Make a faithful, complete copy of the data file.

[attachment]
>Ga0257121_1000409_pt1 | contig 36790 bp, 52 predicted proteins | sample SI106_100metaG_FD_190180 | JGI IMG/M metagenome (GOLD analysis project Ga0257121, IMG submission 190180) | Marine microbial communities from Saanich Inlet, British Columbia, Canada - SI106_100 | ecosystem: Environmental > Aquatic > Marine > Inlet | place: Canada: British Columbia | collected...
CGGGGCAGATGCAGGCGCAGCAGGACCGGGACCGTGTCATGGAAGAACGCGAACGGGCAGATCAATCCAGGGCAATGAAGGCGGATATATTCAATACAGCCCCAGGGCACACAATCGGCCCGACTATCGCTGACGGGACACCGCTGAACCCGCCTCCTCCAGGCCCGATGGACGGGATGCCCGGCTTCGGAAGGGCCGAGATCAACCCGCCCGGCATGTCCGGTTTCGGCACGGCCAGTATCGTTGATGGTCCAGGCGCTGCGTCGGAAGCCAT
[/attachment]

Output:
>Ga0257121_1000409_pt1 | contig 36790 bp, 52 predicted proteins | sample SI106_100metaG_FD_190180 | JGI IMG/M metagenome (GOLD analysis project Ga0257121, IMG submission 190180) | Marine microbial communities from Saanich Inlet, British Columbia, Canada - SI106_100 | ecosystem: Environmental > Aquatic > Marine > Inlet | place: Canada: British Columbia | collected...
CGGGGCAGATGCAGGCGCAGCAGGACCGGGACCGTGTCATGGAAGAACGCGAACGGGCAGATCAATCCAGGGCAATGAAGGCGGATATATTCAATACAGCCCCAGGGCACACAATCGGCCCGACTATCGCTGACGGGACACCGCTGAACCCGCCTCCTCCAGGCCCGATGGACGGGATGCCCGGCTTCGGAAGGGCCGAGATCAACCCGCCCGGCATGTCCGGTTTCGGCACGGCCAGTATCGTTGATGGTCCAGGCGCTGCGTCGGAAGCCAT